Adult lymphoblastic lymphoma (LBL) can be of T-cell or B-cell lineage. However, the clinical significance of immunophenotypes is largely unknown. We conducted a retrospective study to compare T-cell LBL with its B-cell counterpart. Between 1983 and 1995, 50 adult patients were diagnosed as LBL at National Taiwan University Hospital. Twenty-seven patients (T-LBL:20 and B-LBL:7) had adequate clinical information and formed the basis of final analysis. Pertinent characteristics, including sex, age, and lymphoma stages of these two groups of patients were identical. Detailed clinical features were compared. Systemic involvements of lymphoma were similar except that T-cell LBL had significantly more mediastinal involvement (T:B = 70%:14.3%, p = 0.011). CNS involvement was high in both groups (T:B = 50%:28.6%, p = NS). B-cell LBL had a better overall survival than T-cell LBL, although the survival benefit became less significant after 30 months. The median survival of T- and B-cell LBL was 8 and 31 months, respectively. Both groups taken together, patients who had received prophylactic cranial irradiation had a better overall survival (p < 0.01). We suggest that: a) B-cell LBL has a relatively favorable prognosis than T-cell LBL, at least in the initial 2 to 3 years; b) except for mediastinal involvement, the clinical presentation of T- and B-cell LBL appears to be similar; c) treatment policy, such as the need of prophylactic cranial irradiation, of these two groups may also be similar.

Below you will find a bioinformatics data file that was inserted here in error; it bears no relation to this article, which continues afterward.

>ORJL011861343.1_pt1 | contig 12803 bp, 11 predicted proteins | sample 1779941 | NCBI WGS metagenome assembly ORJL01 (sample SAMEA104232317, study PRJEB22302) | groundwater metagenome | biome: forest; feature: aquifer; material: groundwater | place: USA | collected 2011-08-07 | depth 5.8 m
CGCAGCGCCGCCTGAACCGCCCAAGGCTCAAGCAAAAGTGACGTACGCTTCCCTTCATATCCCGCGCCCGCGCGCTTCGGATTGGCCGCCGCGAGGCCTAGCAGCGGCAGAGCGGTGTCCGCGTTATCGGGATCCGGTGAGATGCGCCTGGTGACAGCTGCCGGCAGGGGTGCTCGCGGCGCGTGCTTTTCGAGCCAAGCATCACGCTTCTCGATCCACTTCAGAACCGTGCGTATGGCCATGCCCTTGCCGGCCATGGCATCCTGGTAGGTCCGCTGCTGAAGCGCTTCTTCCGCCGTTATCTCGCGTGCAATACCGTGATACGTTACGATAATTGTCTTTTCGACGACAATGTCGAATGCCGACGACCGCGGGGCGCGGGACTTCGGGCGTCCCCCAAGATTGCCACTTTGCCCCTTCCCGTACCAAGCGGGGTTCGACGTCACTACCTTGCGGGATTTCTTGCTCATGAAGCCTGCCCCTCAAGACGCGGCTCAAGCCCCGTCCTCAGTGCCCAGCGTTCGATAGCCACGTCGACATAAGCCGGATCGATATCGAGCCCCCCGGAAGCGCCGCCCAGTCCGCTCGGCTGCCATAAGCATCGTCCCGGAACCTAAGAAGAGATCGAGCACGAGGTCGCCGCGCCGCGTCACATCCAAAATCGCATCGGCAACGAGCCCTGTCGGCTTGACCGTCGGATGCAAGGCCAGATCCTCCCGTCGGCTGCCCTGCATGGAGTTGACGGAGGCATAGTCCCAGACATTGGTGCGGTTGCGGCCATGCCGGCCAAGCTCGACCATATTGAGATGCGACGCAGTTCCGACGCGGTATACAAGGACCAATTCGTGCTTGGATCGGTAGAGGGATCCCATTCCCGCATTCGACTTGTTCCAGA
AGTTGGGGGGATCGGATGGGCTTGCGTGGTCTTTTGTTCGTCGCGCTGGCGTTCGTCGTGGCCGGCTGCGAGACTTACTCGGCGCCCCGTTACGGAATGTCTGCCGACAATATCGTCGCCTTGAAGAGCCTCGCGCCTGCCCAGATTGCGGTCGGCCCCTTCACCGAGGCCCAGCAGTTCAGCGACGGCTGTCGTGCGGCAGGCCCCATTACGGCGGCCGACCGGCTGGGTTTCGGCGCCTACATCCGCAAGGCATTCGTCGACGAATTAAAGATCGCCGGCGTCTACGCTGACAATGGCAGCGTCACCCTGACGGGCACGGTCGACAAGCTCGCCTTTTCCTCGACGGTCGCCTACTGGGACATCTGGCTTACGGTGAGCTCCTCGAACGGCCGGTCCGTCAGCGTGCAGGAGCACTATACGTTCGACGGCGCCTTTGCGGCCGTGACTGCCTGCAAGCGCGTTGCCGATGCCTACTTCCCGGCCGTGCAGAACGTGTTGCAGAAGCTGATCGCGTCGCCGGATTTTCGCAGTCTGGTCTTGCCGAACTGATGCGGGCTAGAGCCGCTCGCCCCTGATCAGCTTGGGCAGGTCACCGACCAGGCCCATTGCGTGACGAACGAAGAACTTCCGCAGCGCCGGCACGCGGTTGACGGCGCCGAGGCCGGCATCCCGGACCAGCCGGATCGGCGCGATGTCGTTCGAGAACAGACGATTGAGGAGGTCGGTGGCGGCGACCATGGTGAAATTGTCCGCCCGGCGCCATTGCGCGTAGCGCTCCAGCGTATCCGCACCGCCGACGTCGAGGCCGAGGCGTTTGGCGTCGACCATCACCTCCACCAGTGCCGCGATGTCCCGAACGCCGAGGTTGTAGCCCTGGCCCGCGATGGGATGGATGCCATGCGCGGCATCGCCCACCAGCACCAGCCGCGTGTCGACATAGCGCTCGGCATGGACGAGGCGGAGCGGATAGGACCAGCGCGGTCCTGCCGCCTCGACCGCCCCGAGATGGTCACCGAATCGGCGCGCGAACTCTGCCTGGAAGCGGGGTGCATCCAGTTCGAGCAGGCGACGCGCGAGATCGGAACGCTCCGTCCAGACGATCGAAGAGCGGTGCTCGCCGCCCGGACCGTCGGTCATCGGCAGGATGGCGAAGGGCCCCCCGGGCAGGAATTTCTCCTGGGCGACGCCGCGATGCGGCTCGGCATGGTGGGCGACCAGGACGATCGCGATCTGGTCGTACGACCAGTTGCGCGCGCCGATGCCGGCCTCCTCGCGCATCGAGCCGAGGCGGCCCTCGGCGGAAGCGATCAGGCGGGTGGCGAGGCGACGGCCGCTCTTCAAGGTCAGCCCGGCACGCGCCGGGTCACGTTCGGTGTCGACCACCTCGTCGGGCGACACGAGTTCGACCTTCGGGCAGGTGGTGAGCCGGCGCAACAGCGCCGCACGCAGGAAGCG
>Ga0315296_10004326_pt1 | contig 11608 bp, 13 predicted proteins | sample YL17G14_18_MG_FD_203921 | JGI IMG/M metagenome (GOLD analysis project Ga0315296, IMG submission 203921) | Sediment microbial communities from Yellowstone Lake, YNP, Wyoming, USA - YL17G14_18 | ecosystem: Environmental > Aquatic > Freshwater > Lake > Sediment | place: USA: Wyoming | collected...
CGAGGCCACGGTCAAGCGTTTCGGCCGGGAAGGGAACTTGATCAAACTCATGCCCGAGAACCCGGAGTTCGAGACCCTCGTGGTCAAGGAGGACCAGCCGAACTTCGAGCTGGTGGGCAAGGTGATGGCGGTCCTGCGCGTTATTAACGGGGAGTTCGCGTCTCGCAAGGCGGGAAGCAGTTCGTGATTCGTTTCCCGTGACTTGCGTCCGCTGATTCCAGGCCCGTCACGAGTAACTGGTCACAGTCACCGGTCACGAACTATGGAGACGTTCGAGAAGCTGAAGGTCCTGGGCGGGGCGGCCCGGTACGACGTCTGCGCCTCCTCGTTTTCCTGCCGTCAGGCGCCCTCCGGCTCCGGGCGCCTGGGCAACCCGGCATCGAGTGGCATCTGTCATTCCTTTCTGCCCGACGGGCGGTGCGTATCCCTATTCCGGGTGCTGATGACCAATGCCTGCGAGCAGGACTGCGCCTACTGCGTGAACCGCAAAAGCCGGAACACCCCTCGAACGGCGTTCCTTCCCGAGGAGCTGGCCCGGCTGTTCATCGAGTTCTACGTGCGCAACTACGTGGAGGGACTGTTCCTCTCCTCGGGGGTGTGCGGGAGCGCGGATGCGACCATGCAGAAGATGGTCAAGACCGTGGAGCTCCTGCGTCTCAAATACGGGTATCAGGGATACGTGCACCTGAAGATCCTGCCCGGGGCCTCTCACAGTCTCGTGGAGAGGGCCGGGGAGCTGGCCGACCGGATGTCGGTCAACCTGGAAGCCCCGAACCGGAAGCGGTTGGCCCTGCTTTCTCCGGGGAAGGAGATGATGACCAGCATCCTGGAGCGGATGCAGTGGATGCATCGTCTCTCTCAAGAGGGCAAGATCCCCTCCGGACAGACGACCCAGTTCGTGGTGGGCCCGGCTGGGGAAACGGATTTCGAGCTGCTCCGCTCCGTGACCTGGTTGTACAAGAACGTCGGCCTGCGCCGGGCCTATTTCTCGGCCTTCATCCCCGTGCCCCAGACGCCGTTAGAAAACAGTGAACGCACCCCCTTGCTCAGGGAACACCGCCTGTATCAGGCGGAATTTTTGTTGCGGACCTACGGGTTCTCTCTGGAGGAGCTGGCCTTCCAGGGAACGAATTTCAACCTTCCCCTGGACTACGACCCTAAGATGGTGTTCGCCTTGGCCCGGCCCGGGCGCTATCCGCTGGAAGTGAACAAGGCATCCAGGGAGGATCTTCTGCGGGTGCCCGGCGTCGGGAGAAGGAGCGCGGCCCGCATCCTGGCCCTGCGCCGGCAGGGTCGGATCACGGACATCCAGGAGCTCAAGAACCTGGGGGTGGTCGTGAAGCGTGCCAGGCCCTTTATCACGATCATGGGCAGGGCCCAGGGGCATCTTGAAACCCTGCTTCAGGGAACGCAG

|Original language||English (US)|
|Number of pages||4|
|Issue number||3 C|
|State||Published - Aug 13 1997|
- Lymphoblastic lymphoma
ASJC Scopus subject areas
- Cancer Research